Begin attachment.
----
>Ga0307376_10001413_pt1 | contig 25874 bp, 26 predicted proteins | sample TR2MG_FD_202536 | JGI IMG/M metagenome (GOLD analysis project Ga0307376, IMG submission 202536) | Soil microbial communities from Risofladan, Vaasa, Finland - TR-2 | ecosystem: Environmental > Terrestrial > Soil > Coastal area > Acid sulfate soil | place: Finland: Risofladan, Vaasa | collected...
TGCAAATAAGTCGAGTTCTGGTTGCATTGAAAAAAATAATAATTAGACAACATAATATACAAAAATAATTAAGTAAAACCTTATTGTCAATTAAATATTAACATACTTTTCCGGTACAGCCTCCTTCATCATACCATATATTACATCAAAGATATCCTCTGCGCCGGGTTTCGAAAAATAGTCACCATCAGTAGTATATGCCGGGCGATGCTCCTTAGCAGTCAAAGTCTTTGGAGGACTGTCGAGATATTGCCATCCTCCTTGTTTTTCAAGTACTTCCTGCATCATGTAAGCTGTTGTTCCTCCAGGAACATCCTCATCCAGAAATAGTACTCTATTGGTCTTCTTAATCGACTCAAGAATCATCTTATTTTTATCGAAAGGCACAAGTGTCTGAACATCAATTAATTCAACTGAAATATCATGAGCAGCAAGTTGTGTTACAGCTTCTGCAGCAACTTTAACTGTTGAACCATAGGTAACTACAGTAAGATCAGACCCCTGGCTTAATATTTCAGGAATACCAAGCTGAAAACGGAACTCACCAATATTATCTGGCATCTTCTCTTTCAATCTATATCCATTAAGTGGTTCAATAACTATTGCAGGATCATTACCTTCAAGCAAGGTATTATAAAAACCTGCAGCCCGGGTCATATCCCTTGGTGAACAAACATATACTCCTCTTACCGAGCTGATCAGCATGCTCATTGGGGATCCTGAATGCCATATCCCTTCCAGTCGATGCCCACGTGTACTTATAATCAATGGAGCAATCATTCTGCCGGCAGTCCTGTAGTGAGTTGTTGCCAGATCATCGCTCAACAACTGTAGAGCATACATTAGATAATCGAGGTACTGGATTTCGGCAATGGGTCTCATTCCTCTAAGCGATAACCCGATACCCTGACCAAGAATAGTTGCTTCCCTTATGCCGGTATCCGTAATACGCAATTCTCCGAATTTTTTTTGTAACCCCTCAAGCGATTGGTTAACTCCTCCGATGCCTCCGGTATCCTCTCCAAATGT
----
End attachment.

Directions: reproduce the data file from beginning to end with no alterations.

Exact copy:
>Ga0307376_10001413_pt1 | contig 25874 bp, 26 predicted proteins | sample TR2MG_FD_202536 | JGI IMG/M metagenome (GOLD analysis project Ga0307376, IMG submission 202536) | Soil microbial communities from Risofladan, Vaasa, Finland - TR-2 | ecosystem: Environmental > Terrestrial > Soil > Coastal area > Acid sulfate soil | place: Finland: Risofladan, Vaasa | collected...
TGCAAATAAGTCGAGTTCTGGTTGCATTGAAAAAAATAATAATTAGACAACATAATATACAAAAATAATTAAGTAAAACCTTATTGTCAATTAAATATTAACATACTTTTCCGGTACAGCCTCCTTCATCATACCATATATTACATCAAAGATATCCTCTGCGCCGGGTTTCGAAAAATAGTCACCATCAGTAGTATATGCCGGGCGATGCTCCTTAGCAGTCAAAGTCTTTGGAGGACTGTCGAGATATTGCCATCCTCCTTGTTTTTCAAGTACTTCCTGCATCATGTAAGCTGTTGTTCCTCCAGGAACATCCTCATCCAGAAATAGTACTCTATTGGTCTTCTTAATCGACTCAAGAATCATCTTATTTTTATCGAAAGGCACAAGTGTCTGAACATCAATTAATTCAACTGAAATATCATGAGCAGCAAGTTGTGTTACAGCTTCTGCAGCAACTTTAACTGTTGAACCATAGGTAACTACAGTAAGATCAGACCCCTGGCTTAATATTTCAGGAATACCAAGCTGAAAACGGAACTCACCAATATTATCTGGCATCTTCTCTTTCAATCTATATCCATTAAGTGGTTCAATAACTATTGCAGGATCATTACCTTCAAGCAAGGTATTATAAAAACCTGCAGCCCGGGTCATATCCCTTGGTGAACAAACATATACTCCTCTTACCGAGCTGATCAGCATGCTCATTGGGGATCCTGAATGCCATATCCCTTCCAGTCGATGCCCACGTGTACTTATAATCAATGGAGCAATCATTCTGCCGGCAGTCCTGTAGTGAGTTGTTGCCAGATCATCGCTCAACAACTGTAGAGCATACATTAGATAATCGAGGTACTGGATTTCGGCAATGGGTCTCATTCCTCTAAGCGATAACCCGATACCCTGACCAAGAATAGTTGCTTCCCTTATGCCGGTATCCGTAATACGCAATTCTCCGAATTTTTTTTGTAACCCCTCAAGCGATTGGTTAACTCCTCCGATGCCTCCGGTATCCTCTCCAAATGT